“Street Views” / Galerie F / August 5-21, 2016
“Hey, do you know what intersection that looks like? I can’t figure it out”
“I think it’s Wacker? I’ve always recognized that building’s shape from driving, but it looks so much cooler from up above”
The conversation above is what I heard throughout the opening night of the “Street Views“ show at Galerie F last Friday, featuring the work of talented photographers. Attendees thought back through their memories of driving around Chicago to figure out the photographs showing their hometown at a different angle. It was literally giving everybody another perspective of their city.
Each photograph was captivating, as if each was its own story where you were the hero flying above the skyscrapers and looking down at the lines of buildings below.
As a daily commuter in the city, I’m always looking down at my phone or just closing my eyes en route to work, never really getting to know the ins and outs of my own city. The exhibit was a huge reminder to look up, down, and every direction whenever you’re walking around to really see what the city has to offer.
The best part of the night were the conversations that took the place
of Smartphone devices being used. I didn’t see anybody pull out their phone to Google Map where that photograph was taken at – it was all through memory and love of their city.
There were also a few photographers who chose to address the political state of the nation. With all the protests and social justice issues going on today, it can be a lot to process. But that’s the beauty of art – with tools like cameras, artists can find a way to express how they’re feeling without saying anything at all and leave it for us to interpret.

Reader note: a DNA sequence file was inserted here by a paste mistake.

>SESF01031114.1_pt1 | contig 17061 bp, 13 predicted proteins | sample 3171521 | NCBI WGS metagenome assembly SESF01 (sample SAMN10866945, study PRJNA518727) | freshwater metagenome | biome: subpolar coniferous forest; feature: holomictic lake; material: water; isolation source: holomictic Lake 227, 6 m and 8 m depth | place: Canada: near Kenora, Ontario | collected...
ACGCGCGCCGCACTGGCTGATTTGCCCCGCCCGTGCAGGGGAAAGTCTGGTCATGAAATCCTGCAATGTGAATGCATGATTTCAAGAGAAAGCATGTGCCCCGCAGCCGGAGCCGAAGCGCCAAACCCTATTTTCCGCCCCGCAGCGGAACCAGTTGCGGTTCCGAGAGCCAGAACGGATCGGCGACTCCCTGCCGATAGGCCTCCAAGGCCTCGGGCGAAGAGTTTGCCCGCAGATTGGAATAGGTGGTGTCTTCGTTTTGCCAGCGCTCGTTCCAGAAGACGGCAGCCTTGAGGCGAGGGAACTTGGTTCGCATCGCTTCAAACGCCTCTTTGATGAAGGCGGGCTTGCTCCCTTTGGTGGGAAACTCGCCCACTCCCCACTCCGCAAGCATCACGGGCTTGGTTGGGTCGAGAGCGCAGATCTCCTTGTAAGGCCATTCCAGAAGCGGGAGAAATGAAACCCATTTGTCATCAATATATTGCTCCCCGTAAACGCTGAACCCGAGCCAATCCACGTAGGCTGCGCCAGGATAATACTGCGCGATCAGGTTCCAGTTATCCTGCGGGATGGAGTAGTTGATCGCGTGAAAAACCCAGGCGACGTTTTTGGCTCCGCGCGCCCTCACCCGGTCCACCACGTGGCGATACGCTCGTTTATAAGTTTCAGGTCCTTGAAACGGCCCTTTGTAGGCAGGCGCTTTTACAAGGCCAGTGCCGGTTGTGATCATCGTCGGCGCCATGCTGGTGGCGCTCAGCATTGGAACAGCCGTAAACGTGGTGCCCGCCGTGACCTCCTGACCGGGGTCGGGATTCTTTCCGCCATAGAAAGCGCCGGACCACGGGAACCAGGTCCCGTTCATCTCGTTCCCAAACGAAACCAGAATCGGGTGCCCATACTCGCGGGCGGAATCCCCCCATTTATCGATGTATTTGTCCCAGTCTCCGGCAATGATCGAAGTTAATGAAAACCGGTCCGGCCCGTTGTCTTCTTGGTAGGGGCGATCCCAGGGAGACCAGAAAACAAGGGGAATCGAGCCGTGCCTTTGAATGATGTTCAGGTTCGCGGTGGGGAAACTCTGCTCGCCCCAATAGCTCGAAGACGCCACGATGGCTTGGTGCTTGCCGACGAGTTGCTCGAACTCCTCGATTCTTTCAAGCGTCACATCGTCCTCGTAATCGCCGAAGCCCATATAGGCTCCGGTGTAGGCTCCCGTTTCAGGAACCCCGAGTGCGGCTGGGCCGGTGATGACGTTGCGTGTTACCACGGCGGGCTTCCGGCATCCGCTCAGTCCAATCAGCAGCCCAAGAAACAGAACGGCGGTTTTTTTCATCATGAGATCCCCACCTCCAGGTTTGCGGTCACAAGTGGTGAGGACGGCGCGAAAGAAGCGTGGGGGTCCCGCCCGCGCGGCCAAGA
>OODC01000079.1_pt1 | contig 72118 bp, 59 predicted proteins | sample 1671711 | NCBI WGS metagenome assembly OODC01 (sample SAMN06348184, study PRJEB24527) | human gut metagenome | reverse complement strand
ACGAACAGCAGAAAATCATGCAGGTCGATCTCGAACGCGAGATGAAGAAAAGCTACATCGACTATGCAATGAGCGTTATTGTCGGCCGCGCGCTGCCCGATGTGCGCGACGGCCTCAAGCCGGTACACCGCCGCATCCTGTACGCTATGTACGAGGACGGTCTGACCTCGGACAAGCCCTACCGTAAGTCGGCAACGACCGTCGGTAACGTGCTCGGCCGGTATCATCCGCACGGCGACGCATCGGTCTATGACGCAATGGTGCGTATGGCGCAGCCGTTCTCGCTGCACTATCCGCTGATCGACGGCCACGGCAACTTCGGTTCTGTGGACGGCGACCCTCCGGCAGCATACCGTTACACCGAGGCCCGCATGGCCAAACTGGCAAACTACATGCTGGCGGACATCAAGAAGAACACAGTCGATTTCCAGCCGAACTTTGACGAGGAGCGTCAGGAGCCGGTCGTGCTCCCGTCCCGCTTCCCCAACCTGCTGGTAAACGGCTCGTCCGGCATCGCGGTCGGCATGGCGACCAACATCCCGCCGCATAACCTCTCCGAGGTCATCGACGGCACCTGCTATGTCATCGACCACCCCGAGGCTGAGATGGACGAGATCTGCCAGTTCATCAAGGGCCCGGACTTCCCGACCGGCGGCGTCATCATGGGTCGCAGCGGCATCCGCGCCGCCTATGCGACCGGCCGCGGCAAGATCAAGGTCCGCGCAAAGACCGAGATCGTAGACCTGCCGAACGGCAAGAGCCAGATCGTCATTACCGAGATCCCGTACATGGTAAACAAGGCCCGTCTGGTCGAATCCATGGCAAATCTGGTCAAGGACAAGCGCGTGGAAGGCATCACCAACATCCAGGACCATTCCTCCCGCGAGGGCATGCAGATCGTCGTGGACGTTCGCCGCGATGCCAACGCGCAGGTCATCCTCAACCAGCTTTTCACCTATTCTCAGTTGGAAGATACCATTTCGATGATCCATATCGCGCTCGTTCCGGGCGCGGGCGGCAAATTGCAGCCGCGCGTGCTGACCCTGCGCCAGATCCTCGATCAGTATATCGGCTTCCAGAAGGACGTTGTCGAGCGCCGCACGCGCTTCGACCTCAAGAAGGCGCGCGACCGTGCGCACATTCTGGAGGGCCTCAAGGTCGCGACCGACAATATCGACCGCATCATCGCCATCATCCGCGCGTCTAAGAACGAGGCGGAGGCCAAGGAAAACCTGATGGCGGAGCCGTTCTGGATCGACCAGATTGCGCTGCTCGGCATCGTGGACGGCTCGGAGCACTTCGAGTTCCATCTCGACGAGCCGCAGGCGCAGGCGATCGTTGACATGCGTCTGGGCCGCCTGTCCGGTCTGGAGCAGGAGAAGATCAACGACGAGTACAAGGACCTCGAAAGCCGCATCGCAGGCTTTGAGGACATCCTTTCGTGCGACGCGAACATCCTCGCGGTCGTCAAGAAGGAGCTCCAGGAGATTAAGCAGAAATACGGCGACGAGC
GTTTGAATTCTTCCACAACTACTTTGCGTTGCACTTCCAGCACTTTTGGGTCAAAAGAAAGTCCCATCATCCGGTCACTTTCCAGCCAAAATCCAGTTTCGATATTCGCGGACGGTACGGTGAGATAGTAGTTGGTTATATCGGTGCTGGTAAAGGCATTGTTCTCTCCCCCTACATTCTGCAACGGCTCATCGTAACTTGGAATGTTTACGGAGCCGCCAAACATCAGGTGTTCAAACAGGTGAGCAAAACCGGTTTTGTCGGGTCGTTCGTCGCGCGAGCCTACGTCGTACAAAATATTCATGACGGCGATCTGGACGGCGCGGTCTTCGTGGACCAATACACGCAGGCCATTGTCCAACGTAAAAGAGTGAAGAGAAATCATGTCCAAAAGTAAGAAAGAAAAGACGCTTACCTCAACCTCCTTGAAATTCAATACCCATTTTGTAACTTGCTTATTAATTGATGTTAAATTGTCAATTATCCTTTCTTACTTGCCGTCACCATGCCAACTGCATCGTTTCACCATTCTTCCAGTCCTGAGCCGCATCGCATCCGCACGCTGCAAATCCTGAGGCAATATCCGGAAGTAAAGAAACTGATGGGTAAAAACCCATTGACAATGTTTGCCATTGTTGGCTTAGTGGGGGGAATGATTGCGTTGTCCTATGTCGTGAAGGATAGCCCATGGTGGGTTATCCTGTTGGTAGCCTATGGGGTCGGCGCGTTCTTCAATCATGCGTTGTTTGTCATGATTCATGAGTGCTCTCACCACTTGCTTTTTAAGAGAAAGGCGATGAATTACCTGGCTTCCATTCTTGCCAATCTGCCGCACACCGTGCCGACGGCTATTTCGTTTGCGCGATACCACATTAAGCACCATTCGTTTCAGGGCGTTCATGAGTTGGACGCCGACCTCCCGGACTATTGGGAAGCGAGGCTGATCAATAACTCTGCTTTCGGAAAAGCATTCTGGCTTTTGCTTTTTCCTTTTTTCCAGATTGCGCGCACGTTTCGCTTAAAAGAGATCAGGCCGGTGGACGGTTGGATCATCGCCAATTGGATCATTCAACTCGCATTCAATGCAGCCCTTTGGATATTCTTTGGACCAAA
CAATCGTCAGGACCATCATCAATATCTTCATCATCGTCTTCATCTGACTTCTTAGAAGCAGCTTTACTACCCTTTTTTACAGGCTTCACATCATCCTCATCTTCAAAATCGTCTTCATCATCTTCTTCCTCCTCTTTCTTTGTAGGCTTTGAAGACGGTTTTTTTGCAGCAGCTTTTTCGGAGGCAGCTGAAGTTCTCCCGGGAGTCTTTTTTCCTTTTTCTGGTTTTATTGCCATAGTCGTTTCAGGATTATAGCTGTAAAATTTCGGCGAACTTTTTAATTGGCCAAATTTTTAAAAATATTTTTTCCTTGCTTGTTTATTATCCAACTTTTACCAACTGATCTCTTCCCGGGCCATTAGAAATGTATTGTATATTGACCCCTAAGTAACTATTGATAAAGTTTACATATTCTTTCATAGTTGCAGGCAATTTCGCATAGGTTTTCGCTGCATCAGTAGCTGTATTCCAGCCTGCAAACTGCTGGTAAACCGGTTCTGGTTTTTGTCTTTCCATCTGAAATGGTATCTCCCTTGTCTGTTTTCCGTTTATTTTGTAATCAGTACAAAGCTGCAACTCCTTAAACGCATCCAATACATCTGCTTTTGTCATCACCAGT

There were two pieces that really stood out to me and to a couple attendees. “Street Views” photographers Scott Kaplan (above) and Zack Lipson (below) really caught my and fellow attendee Breana William’s attention with their photos. “The Black Lives Matter photograph [by Scott Kaplan] was the piece that stood out to me the most. It told a story about family, injustice and the need for social change,” Breana Williams told me.
For myself, a photograph by Zack Lipson featuring an American flag caught my eye, but what really got to me was the title of it; “A Time Forgotten.” I’ll leave you all to interpret the piece and title your own way, but for myself, it was heart-wrenching, while also a reminder of what we as a nation can do it make a change.
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Don’t miss out on stopping by the gallery to see these photographs. It’ll be at Chicago’s Galerie F until August 21!
Artist, dancer, future art therapist. Advocate of the arts for social good and mental well-being. Will travel for art museums, because art bucket list.